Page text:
Mile End, the boyhood home of the late novelist Mordechai Richler (along with his famous protagonist, Duddy Kravitz), is gentrifying rapidly. But though the challenge of change in the neighborhood just north of the swanky part of Rue Laurier riles some, others revel in it.
       
      To the outsider, the place offers a kaleidoscopic array: The Asian teenager with an Orthodox Jew's side locks ambles along Rue St. Viateur. At a street corner, black-clad Goth girls check out South American pan flutists. Butcher shops of seemingly every Eastern European persuasion line the streets.
       
      Here's where you get your Montreal bagels, smaller, denser and sweeter than their American counterparts. Their supporters insist that these rounds, boiled in honeyed water before baking, are the real deal; the recipe allegedly was brought over by Romanian Jews in the early 1900s.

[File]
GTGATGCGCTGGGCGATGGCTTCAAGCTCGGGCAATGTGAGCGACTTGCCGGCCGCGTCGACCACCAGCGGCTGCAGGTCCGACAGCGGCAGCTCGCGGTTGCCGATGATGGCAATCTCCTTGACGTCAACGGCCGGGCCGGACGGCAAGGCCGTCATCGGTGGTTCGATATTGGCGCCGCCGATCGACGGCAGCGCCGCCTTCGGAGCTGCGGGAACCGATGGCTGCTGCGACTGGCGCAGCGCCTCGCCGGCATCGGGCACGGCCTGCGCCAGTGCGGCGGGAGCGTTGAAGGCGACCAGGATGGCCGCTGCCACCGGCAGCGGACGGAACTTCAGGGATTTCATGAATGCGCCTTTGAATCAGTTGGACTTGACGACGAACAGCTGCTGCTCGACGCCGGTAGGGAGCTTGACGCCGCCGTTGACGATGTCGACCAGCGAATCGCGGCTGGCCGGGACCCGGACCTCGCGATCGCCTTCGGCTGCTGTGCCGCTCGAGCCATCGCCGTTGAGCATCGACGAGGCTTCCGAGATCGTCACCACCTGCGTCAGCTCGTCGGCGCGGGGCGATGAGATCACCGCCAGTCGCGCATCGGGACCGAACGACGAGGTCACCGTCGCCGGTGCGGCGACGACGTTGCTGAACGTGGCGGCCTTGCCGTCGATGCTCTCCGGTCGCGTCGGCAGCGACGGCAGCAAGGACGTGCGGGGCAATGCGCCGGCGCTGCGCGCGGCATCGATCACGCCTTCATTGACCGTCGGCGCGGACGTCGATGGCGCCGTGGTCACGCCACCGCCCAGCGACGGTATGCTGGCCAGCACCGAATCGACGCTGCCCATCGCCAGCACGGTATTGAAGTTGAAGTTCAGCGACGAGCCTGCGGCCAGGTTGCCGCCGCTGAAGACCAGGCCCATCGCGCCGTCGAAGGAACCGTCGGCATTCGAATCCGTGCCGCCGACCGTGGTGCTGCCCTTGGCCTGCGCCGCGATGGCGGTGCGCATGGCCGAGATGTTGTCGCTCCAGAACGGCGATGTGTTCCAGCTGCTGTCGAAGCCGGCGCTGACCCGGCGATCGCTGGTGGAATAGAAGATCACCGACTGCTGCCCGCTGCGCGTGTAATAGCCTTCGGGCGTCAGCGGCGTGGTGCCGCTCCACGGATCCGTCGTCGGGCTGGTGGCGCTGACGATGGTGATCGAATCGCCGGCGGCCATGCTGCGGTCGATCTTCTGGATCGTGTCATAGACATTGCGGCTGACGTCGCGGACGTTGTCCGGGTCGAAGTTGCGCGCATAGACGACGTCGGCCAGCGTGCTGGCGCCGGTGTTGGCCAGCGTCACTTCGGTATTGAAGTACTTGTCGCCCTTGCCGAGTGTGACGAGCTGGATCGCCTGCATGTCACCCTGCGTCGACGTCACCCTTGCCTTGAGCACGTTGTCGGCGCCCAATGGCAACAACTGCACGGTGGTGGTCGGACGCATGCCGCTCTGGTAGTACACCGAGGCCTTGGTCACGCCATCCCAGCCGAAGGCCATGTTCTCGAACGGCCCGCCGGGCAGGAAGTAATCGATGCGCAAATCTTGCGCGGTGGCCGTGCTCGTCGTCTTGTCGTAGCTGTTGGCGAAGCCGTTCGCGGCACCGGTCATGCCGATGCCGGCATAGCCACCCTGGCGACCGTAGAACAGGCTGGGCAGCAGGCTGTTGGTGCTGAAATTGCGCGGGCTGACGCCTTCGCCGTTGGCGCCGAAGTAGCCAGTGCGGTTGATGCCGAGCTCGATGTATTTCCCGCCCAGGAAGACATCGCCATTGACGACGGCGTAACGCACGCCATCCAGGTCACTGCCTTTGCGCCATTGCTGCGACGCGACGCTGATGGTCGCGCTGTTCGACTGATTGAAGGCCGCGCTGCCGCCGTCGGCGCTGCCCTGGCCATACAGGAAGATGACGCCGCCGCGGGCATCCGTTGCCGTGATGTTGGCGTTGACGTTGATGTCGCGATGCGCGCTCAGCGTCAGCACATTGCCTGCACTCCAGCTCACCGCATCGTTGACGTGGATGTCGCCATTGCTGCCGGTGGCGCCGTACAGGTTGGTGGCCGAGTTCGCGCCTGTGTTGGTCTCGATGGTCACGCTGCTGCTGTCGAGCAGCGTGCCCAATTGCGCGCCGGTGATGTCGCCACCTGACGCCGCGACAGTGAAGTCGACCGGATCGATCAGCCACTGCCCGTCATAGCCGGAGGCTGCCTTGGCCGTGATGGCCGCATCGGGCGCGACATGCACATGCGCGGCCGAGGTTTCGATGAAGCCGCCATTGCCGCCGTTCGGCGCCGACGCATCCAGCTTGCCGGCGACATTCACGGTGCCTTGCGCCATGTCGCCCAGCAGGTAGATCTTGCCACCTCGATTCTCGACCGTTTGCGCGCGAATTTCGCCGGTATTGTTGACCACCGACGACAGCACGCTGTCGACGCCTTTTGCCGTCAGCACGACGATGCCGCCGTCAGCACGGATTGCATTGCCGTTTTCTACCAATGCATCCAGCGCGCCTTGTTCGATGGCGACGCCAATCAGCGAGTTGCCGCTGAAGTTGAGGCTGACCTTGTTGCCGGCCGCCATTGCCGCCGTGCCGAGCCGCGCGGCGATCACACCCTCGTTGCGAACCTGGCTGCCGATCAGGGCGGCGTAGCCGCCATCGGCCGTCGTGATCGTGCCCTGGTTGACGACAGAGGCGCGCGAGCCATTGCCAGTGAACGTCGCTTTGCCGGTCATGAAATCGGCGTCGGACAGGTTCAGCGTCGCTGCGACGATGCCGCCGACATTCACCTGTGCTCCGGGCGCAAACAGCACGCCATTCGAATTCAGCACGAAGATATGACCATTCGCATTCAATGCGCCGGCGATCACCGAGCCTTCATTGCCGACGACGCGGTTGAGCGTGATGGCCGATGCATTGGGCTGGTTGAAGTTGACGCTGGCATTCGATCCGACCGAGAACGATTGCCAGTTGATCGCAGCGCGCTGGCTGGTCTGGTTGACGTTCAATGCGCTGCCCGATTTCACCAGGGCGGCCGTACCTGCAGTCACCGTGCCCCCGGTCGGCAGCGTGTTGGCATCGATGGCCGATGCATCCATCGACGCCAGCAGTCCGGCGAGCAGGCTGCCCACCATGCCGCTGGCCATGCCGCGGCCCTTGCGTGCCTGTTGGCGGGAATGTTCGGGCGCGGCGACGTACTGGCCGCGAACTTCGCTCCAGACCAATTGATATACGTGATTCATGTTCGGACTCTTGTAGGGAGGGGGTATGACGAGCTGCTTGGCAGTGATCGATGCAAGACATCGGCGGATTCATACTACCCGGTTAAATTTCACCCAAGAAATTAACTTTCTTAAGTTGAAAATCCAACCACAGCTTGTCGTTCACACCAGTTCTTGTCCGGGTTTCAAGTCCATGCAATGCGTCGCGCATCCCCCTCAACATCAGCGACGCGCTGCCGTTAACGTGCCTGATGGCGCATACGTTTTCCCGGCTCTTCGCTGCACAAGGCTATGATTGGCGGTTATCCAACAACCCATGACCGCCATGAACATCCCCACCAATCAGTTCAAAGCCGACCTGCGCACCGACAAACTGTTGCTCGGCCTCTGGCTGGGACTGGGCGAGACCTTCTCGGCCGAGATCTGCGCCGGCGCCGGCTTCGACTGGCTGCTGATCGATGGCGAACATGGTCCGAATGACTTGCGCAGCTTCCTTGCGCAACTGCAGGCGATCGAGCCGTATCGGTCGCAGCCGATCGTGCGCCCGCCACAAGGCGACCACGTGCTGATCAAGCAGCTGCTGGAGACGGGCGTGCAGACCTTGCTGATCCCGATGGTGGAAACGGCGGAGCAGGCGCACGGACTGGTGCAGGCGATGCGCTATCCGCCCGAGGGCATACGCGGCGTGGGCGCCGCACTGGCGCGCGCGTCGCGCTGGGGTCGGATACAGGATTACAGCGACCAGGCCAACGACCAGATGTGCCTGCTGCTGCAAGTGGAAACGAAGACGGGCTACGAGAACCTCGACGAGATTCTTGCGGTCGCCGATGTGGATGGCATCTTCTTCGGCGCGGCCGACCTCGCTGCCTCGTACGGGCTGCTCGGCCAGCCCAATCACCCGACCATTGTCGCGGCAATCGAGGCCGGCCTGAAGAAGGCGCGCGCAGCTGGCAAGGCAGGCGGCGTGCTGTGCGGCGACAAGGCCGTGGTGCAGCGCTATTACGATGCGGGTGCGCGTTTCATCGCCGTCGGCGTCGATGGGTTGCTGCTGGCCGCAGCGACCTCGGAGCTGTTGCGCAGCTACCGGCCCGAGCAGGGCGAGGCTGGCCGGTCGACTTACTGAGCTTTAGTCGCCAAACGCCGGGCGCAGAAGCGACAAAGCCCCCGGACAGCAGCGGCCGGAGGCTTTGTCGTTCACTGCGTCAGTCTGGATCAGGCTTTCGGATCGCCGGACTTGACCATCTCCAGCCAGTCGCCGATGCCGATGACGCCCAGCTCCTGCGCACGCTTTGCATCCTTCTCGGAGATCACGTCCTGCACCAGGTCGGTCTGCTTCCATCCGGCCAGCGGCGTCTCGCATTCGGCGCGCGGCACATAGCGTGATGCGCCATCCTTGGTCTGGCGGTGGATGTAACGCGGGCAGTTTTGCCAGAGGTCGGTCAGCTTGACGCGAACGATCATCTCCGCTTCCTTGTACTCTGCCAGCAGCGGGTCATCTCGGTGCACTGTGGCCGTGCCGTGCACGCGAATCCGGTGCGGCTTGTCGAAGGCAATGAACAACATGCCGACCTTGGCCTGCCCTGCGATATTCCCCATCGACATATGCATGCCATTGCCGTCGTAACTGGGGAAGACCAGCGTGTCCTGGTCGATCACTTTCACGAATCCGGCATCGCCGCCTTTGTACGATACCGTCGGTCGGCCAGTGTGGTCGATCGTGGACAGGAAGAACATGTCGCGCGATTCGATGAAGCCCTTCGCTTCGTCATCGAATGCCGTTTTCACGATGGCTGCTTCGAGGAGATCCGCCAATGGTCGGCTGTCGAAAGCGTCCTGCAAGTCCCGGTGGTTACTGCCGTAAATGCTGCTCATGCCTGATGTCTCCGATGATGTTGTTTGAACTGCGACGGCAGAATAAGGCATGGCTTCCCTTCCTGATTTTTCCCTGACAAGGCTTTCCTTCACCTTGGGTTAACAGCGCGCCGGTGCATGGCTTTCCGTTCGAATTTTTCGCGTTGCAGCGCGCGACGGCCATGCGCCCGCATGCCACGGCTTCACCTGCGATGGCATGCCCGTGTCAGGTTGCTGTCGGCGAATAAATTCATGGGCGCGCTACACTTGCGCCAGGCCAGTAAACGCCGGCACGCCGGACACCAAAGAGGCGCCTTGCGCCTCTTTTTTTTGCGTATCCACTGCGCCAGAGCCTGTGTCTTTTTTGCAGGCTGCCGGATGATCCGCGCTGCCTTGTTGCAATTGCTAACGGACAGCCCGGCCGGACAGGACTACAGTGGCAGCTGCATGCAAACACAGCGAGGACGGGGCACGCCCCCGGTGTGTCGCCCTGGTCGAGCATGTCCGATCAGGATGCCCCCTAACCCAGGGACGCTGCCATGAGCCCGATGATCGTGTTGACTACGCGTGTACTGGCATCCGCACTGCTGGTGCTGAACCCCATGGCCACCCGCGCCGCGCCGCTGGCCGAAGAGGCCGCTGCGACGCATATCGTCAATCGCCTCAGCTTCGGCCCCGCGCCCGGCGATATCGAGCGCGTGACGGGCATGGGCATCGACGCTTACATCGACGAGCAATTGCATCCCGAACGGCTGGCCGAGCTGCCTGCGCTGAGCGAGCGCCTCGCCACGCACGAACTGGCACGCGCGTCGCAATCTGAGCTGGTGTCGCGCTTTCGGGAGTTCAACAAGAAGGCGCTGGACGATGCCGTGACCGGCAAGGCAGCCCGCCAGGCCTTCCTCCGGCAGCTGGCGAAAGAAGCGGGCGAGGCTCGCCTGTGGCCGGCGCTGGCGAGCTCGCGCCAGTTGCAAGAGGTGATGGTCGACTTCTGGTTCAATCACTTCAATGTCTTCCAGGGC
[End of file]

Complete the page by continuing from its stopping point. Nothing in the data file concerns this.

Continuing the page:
From there, we continued on a mile or so north, to the Little Italy neighborhood and -- more to the point -- the Jean-Talon Market, a huge, year-round public market for regionally grown meats, cheeses, fruits and vegetables. Such spots often serve as my museums, telling me more about a place than most collections of art or artifacts ever could.
       
      It was a Saturday, and the joint was jammed with more than 100 stalls and thousands of Montrealers, all pondering the same age-old question: What's for dinner?
       
      On Sunday night, as our time wound down, we followed our trip to its logical conclusion: dinner at Au Pied de Cochon, a boisterous bistro that offers an unabashed homage to all creatures fat and fowl, a cuisine that is profoundly, jubilantly Quebecois. Chef Martin Picard, a darling of the back-to-the-land school of cooking, looks like a lumberjack, and kind of cooks like one, too. On the menu: "The Big Happy Pig's Chop," "the Pig's Foot" and steak that tends to be venison, when it's in season. If forced to choose, I'd say our favorite meal was at La Montee de Lait, a smallish refuge tucked into a quiet corner of the Plateau that offers a fixed-price parade of exquisite small plates.